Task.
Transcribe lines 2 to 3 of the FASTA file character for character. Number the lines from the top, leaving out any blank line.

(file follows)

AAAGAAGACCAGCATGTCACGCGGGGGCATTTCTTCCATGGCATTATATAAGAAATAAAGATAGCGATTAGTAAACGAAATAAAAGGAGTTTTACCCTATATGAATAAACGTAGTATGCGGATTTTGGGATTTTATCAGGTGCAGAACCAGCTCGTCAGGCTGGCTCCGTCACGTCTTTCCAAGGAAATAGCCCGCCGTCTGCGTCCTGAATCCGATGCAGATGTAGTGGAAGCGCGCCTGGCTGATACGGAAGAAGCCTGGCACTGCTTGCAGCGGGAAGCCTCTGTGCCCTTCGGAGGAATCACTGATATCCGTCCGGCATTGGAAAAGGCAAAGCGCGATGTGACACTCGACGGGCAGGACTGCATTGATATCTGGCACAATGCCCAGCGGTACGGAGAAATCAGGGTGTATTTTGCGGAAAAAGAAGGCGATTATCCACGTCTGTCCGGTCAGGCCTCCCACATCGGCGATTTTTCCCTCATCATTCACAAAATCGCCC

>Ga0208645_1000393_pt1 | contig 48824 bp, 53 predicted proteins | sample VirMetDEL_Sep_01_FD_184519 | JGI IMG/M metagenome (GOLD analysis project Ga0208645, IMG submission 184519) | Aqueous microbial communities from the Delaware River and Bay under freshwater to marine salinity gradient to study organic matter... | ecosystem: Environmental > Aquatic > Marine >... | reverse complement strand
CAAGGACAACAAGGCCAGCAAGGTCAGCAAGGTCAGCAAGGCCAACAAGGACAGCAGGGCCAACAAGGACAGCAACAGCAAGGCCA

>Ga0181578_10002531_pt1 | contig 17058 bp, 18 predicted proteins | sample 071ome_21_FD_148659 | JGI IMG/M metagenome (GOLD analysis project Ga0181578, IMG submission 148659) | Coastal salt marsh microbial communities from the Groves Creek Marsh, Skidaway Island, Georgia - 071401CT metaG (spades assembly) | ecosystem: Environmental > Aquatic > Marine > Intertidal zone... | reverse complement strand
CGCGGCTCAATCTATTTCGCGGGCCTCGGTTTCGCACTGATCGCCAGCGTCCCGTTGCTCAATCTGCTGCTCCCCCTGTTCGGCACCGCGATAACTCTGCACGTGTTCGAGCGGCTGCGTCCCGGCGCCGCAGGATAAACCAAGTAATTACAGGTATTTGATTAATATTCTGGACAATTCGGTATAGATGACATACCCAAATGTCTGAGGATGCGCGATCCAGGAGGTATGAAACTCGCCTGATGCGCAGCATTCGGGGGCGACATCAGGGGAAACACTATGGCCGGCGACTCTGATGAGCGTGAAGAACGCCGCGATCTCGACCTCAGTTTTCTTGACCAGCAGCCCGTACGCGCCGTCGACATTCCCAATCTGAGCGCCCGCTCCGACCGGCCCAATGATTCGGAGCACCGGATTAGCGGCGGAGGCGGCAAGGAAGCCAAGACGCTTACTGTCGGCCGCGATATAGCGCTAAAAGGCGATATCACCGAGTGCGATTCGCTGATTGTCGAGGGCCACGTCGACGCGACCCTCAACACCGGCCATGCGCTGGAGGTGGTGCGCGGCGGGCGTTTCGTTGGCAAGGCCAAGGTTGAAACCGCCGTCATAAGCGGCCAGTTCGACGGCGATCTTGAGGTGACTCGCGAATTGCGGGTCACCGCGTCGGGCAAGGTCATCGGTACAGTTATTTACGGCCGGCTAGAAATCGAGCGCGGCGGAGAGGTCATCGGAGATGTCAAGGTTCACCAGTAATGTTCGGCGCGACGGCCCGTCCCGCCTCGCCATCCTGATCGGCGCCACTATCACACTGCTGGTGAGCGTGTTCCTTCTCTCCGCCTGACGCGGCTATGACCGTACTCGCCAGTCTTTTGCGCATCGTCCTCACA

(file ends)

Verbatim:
>Ga0208645_1000393_pt1 | contig 48824 bp, 53 predicted proteins | sample VirMetDEL_Sep_01_FD_184519 | JGI IMG/M metagenome (GOLD analysis project Ga0208645, IMG submission 184519) | Aqueous microbial communities from the Delaware River and Bay under freshwater to marine salinity gradient to study organic matter... | ecosystem: Environmental > Aquatic > Marine >... | reverse complement strand
CAAGGACAACAAGGCCAGCAAGGTCAGCAAGGTCAGCAAGGCCAACAAGGACAGCAGGGCCAACAAGGACAGCAACAGCAAGGCCA